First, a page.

If you go to a cardiologist to tell him about your dizzy spells, he will correct you and tell you to use the word “LIGHTHEADED.” Dizziness is more like the world is spinning around, which is not really how you feel. That was helpful. He will also say (when asked if you could have signs of POTS) that he would NOT treat POTS, because he is a CARDIOLOGIST. Oooooo-kay! (Many people with POTS are treated by cardiologists.)
If you get extremely discouraged and try a brilliant new internist, she will send you to an electrophysiologist. You will tell both of them all your symptoms, which you’ve been reluctant to share in case they think you’re crazy. (Repeat to yourself: POTS IS NOT ALL IN MY HEAD!) They will have you do a tilt table test, and after 12 minutes of standing upright, you will pass out. Your body’s mixed response will have them decide to send you to Vanderbilt University’s Autonomic Dysfunction Center. And boom, now we know! Lightheadedness DID mean something was wrong, and I have POTS and neurocardiogenic syncope (mixed dysautonomia). Turns out, my brain is not telling my body how to work properly to get enough blood to my brain, hence, lightheadedness!
You are thankful that lightheadedness, a key symptom of POTS, is often relieved by lying down. Although you are now maxed out on meds and have improved, you still get lightheaded every day while upright (though less so) and are glad you’ve learned to manage by sitting a lot, using a wheelchair, and having your trusty stool.
Have you ever gotten the runaround for a medical issue?
I realized yesterday that resting is, for me (unwell with POTS & NCS), practically a part-time job. I spend 15-25 hours during the work week resting, and that doesn’t include getting in bed at 6:30 or 7 some nights. Wow! While I can sometimes read or watch something or maybe get online as I rest, at other times, I cannot handle any of those activities and have to just stare into space as my brain rests.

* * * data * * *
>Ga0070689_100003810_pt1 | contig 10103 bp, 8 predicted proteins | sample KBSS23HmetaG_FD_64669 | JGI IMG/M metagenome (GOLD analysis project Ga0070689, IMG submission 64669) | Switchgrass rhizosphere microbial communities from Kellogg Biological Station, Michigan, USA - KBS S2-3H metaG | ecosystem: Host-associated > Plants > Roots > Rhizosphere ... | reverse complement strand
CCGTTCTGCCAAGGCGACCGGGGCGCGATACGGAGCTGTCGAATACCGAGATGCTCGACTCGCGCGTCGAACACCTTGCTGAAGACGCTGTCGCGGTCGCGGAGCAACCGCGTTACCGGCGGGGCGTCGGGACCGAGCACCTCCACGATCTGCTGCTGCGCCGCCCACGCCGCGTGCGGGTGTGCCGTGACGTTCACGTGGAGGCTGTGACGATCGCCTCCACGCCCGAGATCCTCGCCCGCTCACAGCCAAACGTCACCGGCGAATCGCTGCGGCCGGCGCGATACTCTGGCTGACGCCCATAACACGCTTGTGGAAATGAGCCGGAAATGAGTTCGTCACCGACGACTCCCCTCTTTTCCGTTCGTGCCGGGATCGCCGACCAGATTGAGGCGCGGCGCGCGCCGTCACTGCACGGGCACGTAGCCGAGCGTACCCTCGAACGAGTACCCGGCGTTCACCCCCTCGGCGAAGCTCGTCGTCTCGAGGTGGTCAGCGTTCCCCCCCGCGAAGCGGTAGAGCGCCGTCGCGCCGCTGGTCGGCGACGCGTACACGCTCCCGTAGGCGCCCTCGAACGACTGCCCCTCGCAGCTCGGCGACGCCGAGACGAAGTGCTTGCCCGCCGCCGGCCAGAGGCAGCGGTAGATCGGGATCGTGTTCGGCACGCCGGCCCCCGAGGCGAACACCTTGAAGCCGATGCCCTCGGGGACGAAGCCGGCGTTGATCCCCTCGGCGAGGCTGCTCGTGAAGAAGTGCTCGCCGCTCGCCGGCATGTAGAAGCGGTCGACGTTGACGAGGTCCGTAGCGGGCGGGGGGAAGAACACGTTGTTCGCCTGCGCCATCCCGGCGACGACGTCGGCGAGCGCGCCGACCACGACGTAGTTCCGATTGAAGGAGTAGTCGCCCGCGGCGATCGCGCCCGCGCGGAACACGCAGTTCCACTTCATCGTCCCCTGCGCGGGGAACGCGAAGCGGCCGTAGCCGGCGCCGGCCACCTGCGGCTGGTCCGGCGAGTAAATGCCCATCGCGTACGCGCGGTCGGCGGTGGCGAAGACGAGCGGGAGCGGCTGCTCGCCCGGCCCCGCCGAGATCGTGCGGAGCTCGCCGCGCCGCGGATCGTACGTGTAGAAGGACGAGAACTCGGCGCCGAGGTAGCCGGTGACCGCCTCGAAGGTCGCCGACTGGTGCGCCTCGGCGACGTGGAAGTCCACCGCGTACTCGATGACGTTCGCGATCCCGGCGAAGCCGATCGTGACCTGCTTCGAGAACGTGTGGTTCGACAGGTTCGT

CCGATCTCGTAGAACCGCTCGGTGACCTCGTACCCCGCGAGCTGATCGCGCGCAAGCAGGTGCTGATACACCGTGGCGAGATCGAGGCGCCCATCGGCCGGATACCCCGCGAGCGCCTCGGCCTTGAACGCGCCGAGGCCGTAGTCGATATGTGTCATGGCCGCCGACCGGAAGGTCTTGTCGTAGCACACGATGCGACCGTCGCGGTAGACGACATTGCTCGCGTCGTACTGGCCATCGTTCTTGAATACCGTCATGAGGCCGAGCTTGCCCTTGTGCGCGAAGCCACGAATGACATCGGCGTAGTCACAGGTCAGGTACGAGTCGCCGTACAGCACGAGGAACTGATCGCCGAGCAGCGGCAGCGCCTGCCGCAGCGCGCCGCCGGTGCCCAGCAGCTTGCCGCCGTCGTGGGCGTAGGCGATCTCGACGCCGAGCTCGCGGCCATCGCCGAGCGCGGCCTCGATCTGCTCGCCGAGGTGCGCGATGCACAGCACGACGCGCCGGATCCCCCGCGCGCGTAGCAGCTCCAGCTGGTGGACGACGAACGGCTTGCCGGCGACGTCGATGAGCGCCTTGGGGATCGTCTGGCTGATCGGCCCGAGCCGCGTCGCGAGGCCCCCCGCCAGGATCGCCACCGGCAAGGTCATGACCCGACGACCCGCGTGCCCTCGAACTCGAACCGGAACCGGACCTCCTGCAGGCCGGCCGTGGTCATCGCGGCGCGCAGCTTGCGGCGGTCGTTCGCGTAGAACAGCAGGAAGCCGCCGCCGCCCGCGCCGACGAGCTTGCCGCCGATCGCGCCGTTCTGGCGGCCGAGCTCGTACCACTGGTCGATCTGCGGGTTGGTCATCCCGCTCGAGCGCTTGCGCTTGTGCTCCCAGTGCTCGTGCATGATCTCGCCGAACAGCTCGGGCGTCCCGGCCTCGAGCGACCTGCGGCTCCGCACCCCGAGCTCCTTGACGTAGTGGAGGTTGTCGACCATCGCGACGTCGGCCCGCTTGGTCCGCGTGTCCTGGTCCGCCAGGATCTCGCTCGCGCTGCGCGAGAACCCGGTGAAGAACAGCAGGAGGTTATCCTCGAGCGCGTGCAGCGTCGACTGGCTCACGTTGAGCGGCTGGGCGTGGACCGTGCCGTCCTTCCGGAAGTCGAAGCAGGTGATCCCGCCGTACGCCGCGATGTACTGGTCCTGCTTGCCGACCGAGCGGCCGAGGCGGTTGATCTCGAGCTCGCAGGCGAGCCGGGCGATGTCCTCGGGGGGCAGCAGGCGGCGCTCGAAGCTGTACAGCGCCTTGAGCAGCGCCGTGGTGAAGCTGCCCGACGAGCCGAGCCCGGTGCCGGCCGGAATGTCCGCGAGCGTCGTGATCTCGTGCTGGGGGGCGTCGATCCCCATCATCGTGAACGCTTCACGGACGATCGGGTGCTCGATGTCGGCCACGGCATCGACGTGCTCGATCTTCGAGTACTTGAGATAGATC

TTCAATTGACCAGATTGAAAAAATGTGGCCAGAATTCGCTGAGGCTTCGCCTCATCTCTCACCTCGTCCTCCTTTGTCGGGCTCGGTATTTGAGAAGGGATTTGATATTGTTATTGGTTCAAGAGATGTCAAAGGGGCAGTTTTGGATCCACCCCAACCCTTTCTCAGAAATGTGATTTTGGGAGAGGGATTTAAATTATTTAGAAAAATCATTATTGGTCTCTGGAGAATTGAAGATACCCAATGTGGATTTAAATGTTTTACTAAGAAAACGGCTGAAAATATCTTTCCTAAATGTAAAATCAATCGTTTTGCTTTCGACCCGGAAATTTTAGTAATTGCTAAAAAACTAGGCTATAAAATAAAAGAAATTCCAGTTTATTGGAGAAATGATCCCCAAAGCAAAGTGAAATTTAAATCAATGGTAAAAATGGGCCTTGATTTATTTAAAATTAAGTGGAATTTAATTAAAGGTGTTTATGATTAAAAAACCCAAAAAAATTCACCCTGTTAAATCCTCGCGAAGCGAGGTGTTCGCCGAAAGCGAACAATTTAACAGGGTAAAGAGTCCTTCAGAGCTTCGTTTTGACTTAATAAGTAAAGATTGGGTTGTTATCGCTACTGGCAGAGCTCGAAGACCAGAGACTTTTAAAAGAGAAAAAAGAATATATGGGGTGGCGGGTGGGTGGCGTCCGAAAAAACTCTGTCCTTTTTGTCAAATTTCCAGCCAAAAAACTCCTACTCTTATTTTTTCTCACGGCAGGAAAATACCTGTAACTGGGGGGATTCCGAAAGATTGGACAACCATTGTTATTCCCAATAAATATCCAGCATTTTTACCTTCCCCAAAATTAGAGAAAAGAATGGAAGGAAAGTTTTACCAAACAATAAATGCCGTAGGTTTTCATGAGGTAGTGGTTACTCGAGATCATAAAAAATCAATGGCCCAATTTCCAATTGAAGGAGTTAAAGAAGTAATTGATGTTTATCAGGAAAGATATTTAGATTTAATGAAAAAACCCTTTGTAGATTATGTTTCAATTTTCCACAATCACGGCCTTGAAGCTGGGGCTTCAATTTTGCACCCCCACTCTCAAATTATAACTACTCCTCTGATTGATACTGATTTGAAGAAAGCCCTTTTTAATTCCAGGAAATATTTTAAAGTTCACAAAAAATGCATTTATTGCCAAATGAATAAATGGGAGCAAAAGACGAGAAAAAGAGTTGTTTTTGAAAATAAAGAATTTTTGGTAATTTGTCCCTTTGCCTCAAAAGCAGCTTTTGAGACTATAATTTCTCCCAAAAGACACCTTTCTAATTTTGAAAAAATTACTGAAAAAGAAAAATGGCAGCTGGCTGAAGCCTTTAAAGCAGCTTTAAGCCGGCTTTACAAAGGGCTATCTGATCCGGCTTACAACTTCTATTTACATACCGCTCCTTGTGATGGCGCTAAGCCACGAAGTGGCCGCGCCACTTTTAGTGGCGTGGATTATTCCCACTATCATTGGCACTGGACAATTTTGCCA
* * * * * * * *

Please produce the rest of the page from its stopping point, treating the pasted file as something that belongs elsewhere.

Resting is not my favorite part-time job. (That probably would have been my adolescent stint at TCBY, which included all the free frozen yogurt and toppings I wanted– hello, cookie dough.) I would prefer to use all this time getting together with friends, beautifying our home, using Pinterest to create something, pursuing a new hobby, walking or bike riding, helping at the kids’ school, running errands, or even WORKING AT A JOB. You know, like the part-time ones I had pre-POTS. You know, where you DO something and maybe earn a little cash.
But, no, that is not what God has called me to right now. It’s definitely bizarre, being so limited in what I can do. It’s at times frustrating, sad, discouraging, and boring.
We were talking to the kids about envy the other day, and I shared that sometimes I feel a bit envious about others who can do more than I. The kids all just stared at me until one pointed out, “Well, that’s almost everybody.” Yeah. Thanks. Then another helpfully mentioned that I am very good at resting. (Another one said collapsing.) Fortunately, I found this kind of funny, along with the fact that they all had shocked expressions on their sleepy faces one recent morning as I was already dressed for the day when I woke them up for school, because I had an early doctor’s appointment. Two of the three blearily asked, “WHY are you dressed?” (Like I’m not dressed every morning; I mean, wearing PJs and a robe IS dressed.)
I do find hope, though, in that the sovereign God of the universe has planned THIS for me right now. That means I can glorify Him by resting and that I am fulfilling His will by resting. Somehow, it turns out, He can carry the world EVEN while I rest. Amazing, huh? And, hey, watching a fun show at 1:30 in the afternoon while sipping foamy steamed almondmilk DOES have its perks. Now if I could just figure out a way to stream HGTV….
Do you like to rest? Have you ever had a part-time job you loved? Or hated?